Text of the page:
Our Take

Musings on the Foodservice Industry

Restaurants ‘R’ US

May 01 2017

Americans witness this national phenomenon on average four or five times a week. While we’re enjoying a meal at our favorite restaurant, we simultaneously observe a demographic microcosm of the United States in action. Restaurants, the largest private employer in the country, mimic America’s inclusive, diverse and multicultural character that has evolved during 241 years.

I was reminded of this by NRA President Dawn Sweeney’s recent article (https://www.fastcasual.com/blogs/nra-president/), in which she emphatically stated “there is no other industry in America as diverse and inclusive as the restaurant industry.”

Dawn cited a battery of well-known statistics to substantiate her position: “Thirty-three percent of restaurant businesses are majority-owned by women and another 15 percent of restaurant businesses are equally owned by women and men. Nearly 60 percent of all front-line supervisors in restaurants today are women. Consumer decision makers are often women in the family. Restaurants are flexible workplaces and offer an enormous range of career options — not just in kitchens or in the front of the house — but also in the ‘business’ of restaurants, from finance professionals to graphic designers to human resources leaders and food safety and nutrition experts. The industry is full of employment opportunities that are vital to our economy.”

Her observations underscore the major role played by women in restaurants. These numbers speak to the operator side of the industry but, surely, similar trends can be seen among distributorships and manufacturers. The Women’s Foodservice Forum and the Multicultural Foodservice and Hospitality Alliance are examples of the industry’s diversity and inclusivity.

Multiculturalism and inclusivity aren’t leftover fads from a bygone era that should now be cast onto the ash heap of history.

Contrary to other countries such as Belgium, American diversity is not geographical but rather it is idealistic. We are cognizant – or at least have been – that it has taken many peoples of many backgrounds to bring to fruition the historical experiment called the United States. We, the people, have defied the false illusion of being a melting pot in favor of being a salad bowl, in which every ingredient is savored – how typical of foodservice.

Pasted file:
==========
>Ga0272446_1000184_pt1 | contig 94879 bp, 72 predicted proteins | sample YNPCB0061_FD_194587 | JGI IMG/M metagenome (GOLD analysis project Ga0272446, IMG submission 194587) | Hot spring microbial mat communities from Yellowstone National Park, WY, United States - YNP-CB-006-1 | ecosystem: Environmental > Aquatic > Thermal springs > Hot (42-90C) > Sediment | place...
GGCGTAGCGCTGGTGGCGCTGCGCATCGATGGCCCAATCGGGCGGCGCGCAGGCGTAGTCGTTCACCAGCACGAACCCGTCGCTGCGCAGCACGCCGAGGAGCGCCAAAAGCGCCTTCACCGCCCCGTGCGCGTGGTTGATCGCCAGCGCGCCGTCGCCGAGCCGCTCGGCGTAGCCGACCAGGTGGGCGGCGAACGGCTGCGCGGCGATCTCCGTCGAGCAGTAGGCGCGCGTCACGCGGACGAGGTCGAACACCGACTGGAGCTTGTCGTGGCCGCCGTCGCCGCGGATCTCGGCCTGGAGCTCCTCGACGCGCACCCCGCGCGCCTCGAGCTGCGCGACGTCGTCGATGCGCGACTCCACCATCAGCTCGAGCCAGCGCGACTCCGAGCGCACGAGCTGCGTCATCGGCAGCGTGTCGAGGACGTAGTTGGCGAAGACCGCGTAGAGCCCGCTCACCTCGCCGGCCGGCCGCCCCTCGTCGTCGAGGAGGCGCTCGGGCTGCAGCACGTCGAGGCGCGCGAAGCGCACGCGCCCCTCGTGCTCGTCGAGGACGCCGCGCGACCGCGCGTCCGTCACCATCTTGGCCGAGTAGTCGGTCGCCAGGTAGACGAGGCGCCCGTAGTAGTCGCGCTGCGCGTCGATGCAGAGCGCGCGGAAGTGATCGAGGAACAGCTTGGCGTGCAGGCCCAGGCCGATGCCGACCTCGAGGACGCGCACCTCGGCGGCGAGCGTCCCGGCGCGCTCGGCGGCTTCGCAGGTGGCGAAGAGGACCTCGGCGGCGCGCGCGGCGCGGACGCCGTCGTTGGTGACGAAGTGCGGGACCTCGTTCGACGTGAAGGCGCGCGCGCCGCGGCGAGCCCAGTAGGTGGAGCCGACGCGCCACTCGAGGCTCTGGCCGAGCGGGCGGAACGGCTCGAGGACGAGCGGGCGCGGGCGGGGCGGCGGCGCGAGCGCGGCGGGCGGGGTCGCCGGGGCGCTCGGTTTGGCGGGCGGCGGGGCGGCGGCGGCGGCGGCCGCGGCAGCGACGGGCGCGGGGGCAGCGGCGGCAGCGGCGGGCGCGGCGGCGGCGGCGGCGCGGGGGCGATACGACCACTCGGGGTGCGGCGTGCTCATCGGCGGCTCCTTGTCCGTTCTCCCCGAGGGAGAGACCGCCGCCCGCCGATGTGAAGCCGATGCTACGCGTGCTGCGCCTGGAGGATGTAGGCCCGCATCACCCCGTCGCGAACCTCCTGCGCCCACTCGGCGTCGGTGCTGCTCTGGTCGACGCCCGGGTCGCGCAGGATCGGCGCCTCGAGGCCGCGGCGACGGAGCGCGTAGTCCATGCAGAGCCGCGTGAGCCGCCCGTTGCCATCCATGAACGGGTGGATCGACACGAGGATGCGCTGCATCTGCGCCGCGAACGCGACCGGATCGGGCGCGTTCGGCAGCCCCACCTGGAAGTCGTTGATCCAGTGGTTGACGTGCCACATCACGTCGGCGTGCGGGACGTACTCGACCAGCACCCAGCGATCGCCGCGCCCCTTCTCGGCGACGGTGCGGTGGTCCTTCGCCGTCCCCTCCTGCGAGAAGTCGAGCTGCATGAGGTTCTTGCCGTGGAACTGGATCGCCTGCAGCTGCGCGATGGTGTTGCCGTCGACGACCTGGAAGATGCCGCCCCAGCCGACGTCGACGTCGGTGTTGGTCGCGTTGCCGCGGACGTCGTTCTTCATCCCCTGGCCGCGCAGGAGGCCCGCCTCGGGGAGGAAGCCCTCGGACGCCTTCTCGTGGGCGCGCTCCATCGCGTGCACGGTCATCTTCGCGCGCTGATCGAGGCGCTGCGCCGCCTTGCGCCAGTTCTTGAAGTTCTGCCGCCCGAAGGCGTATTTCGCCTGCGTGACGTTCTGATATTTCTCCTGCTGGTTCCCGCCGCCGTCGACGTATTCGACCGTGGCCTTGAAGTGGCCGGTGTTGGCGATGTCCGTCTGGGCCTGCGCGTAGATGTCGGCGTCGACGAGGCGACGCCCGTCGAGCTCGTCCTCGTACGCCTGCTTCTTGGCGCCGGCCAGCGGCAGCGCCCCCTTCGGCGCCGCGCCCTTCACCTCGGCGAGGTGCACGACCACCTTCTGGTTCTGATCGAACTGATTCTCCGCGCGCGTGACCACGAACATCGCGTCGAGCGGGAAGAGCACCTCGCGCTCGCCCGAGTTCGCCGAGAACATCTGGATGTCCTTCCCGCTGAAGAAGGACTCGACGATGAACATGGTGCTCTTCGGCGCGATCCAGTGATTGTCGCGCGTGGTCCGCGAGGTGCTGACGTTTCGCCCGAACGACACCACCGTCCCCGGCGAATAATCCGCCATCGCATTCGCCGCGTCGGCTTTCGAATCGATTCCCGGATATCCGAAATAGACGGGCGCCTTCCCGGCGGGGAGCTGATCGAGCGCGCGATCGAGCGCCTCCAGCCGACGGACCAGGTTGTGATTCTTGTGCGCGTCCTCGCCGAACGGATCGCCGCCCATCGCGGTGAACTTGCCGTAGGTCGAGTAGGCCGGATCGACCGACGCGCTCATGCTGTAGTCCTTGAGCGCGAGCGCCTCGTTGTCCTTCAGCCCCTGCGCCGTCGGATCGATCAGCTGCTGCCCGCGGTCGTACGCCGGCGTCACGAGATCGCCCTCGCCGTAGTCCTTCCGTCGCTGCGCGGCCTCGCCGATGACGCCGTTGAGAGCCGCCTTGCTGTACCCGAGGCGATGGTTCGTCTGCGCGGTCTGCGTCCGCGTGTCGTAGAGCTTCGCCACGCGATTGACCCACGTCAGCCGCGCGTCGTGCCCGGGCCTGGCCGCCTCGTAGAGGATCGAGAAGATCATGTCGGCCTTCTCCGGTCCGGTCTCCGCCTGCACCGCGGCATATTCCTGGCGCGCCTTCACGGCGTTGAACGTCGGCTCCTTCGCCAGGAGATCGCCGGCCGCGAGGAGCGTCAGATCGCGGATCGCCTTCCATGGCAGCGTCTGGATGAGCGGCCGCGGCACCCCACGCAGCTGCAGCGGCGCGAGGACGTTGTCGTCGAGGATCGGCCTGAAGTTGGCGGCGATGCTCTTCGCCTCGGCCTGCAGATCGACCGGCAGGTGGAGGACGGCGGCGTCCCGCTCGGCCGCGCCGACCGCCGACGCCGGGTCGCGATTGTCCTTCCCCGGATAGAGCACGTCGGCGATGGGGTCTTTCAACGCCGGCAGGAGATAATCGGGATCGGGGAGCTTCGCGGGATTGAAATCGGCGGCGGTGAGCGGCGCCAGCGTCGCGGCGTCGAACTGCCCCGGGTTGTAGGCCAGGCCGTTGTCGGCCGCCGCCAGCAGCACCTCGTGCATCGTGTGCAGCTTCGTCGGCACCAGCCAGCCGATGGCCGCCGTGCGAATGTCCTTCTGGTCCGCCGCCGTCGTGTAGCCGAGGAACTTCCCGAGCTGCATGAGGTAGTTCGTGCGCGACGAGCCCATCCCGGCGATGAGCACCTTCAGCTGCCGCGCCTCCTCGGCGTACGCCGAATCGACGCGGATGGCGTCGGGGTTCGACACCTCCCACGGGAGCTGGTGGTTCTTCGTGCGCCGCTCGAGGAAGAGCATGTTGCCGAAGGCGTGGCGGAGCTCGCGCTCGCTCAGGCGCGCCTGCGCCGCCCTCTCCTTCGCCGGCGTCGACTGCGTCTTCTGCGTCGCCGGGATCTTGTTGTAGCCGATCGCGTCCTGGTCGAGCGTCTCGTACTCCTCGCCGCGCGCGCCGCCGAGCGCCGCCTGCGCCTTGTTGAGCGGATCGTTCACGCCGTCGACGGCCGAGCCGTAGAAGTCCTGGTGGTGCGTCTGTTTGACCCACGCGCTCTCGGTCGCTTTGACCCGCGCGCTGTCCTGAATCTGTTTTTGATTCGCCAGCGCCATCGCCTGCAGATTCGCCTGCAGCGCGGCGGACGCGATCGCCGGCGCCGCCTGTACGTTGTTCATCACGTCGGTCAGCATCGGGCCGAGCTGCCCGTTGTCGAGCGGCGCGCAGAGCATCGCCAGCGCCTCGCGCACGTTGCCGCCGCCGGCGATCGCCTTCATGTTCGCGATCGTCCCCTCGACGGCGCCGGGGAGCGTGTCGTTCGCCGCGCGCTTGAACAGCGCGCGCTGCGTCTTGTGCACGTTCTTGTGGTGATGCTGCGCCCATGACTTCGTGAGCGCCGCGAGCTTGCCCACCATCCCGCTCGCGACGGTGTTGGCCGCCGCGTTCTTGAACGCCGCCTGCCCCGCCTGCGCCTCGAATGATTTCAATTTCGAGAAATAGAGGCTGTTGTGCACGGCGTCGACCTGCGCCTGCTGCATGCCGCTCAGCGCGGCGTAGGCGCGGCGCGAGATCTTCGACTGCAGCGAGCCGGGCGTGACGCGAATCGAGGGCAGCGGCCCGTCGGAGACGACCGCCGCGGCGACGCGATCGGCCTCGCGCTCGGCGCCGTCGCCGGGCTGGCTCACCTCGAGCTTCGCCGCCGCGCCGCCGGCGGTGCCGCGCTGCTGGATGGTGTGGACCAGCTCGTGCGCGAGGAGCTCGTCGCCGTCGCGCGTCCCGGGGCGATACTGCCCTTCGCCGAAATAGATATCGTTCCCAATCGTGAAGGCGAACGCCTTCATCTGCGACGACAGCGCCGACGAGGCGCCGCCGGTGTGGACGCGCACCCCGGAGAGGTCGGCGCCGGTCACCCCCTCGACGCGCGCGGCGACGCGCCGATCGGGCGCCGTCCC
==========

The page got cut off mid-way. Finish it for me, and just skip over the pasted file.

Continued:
By embracing multiculturalism, we, Americans, recognize the potential of all our fellow citizens, our neighbors, and encourage them to integrate – not assimilate – into this society and take an active part in its social, cultural, economic and political affairs.

Our diversity is an American asset. Americans who speak many languages and understand many cultures make it easier for America as a whole to participate locally as well as globally in areas of education, commerce and diplomacy.

Our citizenship gives us equal rights as well as equal responsibilities. By taking an active part in our civic affairs, we affirm these rights and strengthen America’s democracy, ensuring that a multicultural, integrated and inclusive citizenship will be every American’s inheritance.

Even though our track record of tolerance is tarnished, America is still the only place on earth were inclusivity and multiculturalism have to work if they’re going to succeed anywhere.

With such a diverse legacy as restaurants enjoy, it is incumbent on the foodservice industry to become the national leaders in celebrating this multicultural, inclusive and diverse agenda for the benefit of future generations.